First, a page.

While early plasma transfusion for the treatment of patients with ongoing major hemorrhage is widely accepted as part of the standard of care in the hospital setting, logistic constraints have limited its use in the out-of-hospital setting. Freeze-dried plasma (FDP), which can be stored at ambient temperatures, enables early treatment in the out-of-hospital setting. Point-of-injury plasma transfusion entails several significant advantages over currently used resuscitation fluids, including the avoidance of dilutional coagulopathy, by minimizing the need for crystalloid infusion, beneficial effects on endothelial function, physiological pH level, and better maintenance of intravascular volume compared with crystalloid-based solutions. The Israel Defense Forces Medical Corps policy is that plasma is the resuscitation fluid of choice for selected, severely wounded patients and has thus included FDP as part of its armamentarium for use at the point of injury by advanced life savers, across the entire military. We describe the clinical rationale behind the use of FDP at the point-of-injury, the drafting of the administration protocol now being used by Israel Defense Forces advanced life support providers, the process of procurement and distribution, and preliminary data describing the first casualties treated with FDP at the point of injury. It is our hope that others will be able to learn from our experience, thus improving trauma casualty care around the world.
Pre-hospital intra-osseous freeze dried plasma transfusion: a case report
Background: Hemorrhage and coagulopathy are among the leading causes of death in combat and are considered the leading causes of preventable deaths. Plasma, in the form of Fresh Frozen Plasma (FFP) is considered a key component in the Damage Control Resuscitation performed within hospitals. Freeze-Dried Plasma (FDP) can be stored at room temperature and therefore is potentially useful in pre-hospital conditions. Our case report join to few cases where FDP was administered at the point of injury. It is also unique as it describes an intra- osseous administration given to pediatric patient.
Case report: M.S. otherwise healthy 13 year old girl was injured due to gunshots and grenade blast. On the first triage by the IDF medical teams she suffered from: Severe hemorrhagic shock, (Blood pressure could not be measured, Heart rate 163), superficial wounds to her face, (forehead and Rt. Eye), gunshot wounds with active bleeding from her Lt. Arm and her RT. Knee (Mangled Extremity Severity Score (MESS) 8) and open fractures of left elbow and right thigh. A peripheral intravenous catheter was established and 1 g tranexamic acid in 500 ml of Hartman fluid were administered. Due to difficulties in establishing a functioning intra-venous line, an intra-osseous catheter was established and one unit of FDP (250 ml) was given in the field. She was transferred by a military medical team to a regional civilian hospital for further treatment. Upon arrival to the hospital her blood pressure and heart rate were significantly improved. After three weeks of hospitalization M.S. was discharged and she was returned to her homeland.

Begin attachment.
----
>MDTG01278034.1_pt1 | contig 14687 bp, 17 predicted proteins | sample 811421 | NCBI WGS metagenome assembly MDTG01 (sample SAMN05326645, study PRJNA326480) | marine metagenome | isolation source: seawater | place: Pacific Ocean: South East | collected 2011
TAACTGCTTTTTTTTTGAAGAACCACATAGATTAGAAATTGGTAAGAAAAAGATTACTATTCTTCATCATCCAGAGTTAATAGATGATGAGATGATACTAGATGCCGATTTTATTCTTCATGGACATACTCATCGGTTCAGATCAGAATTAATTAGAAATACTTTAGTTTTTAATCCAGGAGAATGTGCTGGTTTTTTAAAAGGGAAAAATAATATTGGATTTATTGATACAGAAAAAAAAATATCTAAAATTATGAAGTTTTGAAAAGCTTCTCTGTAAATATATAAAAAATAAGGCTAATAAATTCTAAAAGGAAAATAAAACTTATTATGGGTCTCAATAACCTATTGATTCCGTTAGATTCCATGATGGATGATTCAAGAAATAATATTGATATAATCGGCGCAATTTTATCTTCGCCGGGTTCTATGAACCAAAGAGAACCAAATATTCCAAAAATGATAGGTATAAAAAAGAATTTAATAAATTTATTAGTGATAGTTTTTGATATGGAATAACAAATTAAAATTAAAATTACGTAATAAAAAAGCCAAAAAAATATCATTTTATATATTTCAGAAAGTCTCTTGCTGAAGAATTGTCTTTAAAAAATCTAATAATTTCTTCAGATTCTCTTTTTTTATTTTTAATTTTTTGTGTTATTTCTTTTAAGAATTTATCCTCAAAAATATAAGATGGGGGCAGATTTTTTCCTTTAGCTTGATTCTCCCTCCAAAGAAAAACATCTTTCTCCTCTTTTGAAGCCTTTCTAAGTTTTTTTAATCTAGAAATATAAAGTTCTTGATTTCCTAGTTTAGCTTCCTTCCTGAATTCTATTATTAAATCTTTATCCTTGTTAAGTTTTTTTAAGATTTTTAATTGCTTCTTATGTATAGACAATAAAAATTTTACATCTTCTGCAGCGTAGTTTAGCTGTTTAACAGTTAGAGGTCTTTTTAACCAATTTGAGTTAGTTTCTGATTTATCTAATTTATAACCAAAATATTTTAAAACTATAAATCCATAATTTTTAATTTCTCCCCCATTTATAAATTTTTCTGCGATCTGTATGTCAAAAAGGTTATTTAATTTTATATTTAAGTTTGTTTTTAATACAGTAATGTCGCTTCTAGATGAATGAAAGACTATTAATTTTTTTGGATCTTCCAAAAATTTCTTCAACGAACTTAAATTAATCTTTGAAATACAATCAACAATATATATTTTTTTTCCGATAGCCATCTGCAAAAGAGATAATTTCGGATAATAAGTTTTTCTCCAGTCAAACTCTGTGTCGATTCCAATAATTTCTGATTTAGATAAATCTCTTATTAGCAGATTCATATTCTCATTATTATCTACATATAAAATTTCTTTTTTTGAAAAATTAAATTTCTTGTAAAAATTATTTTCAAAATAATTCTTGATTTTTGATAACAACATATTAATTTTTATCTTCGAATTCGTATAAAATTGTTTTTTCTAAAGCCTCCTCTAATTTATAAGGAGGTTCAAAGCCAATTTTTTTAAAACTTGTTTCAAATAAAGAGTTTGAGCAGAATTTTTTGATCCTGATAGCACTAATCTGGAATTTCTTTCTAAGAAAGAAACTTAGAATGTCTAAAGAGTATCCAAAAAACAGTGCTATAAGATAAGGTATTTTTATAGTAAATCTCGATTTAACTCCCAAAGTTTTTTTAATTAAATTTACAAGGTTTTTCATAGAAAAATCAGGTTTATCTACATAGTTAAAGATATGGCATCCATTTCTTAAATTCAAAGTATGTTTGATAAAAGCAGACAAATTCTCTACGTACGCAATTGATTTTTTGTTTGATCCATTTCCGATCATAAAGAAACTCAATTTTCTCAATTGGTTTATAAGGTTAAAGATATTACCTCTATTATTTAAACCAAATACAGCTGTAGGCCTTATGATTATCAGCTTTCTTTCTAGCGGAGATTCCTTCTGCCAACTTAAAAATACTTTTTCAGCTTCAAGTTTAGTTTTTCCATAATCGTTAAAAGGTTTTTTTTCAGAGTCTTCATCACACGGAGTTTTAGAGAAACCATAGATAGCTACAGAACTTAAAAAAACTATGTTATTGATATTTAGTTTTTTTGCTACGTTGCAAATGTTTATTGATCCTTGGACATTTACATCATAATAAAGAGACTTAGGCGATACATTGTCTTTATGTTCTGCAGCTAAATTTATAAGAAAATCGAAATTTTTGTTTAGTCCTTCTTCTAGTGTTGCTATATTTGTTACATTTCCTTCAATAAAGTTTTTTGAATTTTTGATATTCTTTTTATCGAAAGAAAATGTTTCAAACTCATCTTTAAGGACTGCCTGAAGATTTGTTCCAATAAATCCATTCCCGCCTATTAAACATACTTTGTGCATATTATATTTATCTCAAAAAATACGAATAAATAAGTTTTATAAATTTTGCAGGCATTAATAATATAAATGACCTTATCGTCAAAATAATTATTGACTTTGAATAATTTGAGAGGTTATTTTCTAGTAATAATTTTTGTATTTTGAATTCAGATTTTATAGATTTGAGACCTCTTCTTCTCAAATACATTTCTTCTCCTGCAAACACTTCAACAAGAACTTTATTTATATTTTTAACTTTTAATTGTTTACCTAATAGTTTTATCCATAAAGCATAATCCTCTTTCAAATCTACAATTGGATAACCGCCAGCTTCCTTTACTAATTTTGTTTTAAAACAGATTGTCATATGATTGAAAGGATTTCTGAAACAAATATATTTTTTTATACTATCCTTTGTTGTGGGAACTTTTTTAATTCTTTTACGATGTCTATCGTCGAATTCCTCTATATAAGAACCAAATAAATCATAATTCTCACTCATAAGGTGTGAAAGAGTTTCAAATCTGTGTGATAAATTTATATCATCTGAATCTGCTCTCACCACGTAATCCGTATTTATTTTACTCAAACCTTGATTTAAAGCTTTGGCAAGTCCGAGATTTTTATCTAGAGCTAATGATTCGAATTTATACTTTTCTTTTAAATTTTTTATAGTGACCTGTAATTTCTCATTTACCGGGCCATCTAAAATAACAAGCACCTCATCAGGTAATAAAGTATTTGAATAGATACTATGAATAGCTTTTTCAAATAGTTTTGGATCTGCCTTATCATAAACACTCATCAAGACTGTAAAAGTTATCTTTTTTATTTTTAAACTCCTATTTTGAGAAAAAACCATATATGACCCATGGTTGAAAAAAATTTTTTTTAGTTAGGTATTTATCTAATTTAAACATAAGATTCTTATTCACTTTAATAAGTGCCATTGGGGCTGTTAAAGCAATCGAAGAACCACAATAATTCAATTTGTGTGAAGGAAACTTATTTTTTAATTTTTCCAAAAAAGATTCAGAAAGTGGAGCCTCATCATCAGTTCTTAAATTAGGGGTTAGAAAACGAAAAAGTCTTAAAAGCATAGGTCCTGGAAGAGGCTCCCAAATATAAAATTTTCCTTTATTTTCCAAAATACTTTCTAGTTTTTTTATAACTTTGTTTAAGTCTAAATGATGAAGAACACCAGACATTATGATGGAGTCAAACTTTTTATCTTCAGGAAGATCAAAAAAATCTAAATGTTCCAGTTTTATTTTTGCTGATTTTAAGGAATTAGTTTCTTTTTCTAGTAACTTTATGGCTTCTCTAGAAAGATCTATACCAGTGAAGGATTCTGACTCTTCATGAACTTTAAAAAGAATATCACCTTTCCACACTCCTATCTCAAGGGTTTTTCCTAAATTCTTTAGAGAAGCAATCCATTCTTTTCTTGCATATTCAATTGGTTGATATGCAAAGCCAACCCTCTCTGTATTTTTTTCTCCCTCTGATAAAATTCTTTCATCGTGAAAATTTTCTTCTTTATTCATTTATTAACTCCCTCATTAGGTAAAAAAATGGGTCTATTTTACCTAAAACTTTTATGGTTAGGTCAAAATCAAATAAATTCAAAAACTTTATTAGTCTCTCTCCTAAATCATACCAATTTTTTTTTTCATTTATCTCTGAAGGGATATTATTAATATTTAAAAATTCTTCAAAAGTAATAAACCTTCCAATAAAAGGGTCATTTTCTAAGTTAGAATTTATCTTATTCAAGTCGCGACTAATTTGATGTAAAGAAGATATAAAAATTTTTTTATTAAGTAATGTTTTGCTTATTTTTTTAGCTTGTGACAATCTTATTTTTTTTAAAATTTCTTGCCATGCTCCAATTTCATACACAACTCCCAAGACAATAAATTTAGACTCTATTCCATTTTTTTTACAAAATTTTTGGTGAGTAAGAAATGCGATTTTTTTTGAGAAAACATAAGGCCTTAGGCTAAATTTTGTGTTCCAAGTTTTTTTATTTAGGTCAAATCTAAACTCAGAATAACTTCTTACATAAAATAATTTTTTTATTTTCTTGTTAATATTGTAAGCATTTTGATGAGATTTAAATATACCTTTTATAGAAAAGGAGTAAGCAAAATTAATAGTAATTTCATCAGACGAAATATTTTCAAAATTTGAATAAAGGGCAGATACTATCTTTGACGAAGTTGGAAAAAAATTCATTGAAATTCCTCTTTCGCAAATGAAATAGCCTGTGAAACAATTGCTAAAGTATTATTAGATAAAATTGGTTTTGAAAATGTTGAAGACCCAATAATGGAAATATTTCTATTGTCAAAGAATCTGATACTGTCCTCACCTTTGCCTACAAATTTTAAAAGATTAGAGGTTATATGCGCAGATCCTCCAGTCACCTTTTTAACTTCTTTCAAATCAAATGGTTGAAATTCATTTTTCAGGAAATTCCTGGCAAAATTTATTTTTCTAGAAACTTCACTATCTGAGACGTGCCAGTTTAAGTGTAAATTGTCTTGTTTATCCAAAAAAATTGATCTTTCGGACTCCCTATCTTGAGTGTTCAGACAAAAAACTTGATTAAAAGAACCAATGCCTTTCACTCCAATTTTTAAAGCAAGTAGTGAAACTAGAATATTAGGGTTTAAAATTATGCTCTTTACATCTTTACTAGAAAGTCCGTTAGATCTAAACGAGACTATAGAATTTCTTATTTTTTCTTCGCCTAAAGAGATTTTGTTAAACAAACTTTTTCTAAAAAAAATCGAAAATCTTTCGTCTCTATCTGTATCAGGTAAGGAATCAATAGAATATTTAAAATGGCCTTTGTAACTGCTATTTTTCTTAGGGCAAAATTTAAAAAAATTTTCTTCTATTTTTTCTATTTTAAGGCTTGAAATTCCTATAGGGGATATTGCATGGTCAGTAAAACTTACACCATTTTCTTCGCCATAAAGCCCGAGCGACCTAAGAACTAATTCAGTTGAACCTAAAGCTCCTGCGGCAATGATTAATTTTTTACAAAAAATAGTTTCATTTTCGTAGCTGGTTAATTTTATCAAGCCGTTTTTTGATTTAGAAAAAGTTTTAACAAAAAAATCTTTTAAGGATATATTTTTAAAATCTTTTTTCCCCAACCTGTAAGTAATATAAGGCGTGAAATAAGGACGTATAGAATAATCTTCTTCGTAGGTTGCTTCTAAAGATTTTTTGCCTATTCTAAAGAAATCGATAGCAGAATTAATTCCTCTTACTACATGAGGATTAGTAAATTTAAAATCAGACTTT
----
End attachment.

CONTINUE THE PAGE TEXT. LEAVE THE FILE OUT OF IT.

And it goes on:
Conclusion: We have described the successful use of FDP for pre hospital resuscitation of a 13 year old girl suffering from severe hemorrhagic shock as a result of gunshots and grenade blast. This case report demonstrates that intra-osseous FDP administration for as part pre hospital resuscitation of children has a favorable outcome.
Advances in the understanding of trauma-induced coagulopathy
Ten percent of deaths worldwide are due to trauma, and it is the third most common cause of death in the United States. Despite a profound upregulation in procoagulant mechanisms, one-quarter of trauma patients present with laboratorybased evidence of trauma-induced coagulopathy (TIC), which is associated with poorer outcomes including increased mortality. The most common causes of death after trauma are hemorrhage and traumatic brain injury (TBI). The management of TIC has significant implications in both because many hemorrhagic deaths could be preventable, and TIC is associated with progression of intracranial injury after TBI. This review covers the most recent evidence and advances in our understanding of TIC, including the role of platelet dysfunction, endothelial activation, and fibrinolysis. Trauma induces a plethora of biochemical and physiologic changes, and despite numerous studies reporting differences in coagulation parameters between trauma patients and uninjured controls, it is unclear whether some of these differences may be “normal” after trauma. Comparisons between trauma patients with differing outcomes and use of animal studies have shed some light on this issue, but much of the data continue to be correlative with causative links lacking. In particular, there are little data linking the laboratory-based abnormalities with true clinically evident coagulopathic bleeding. For these reasons, TIC continues to be a significant diagnostic and therapeutic challenge.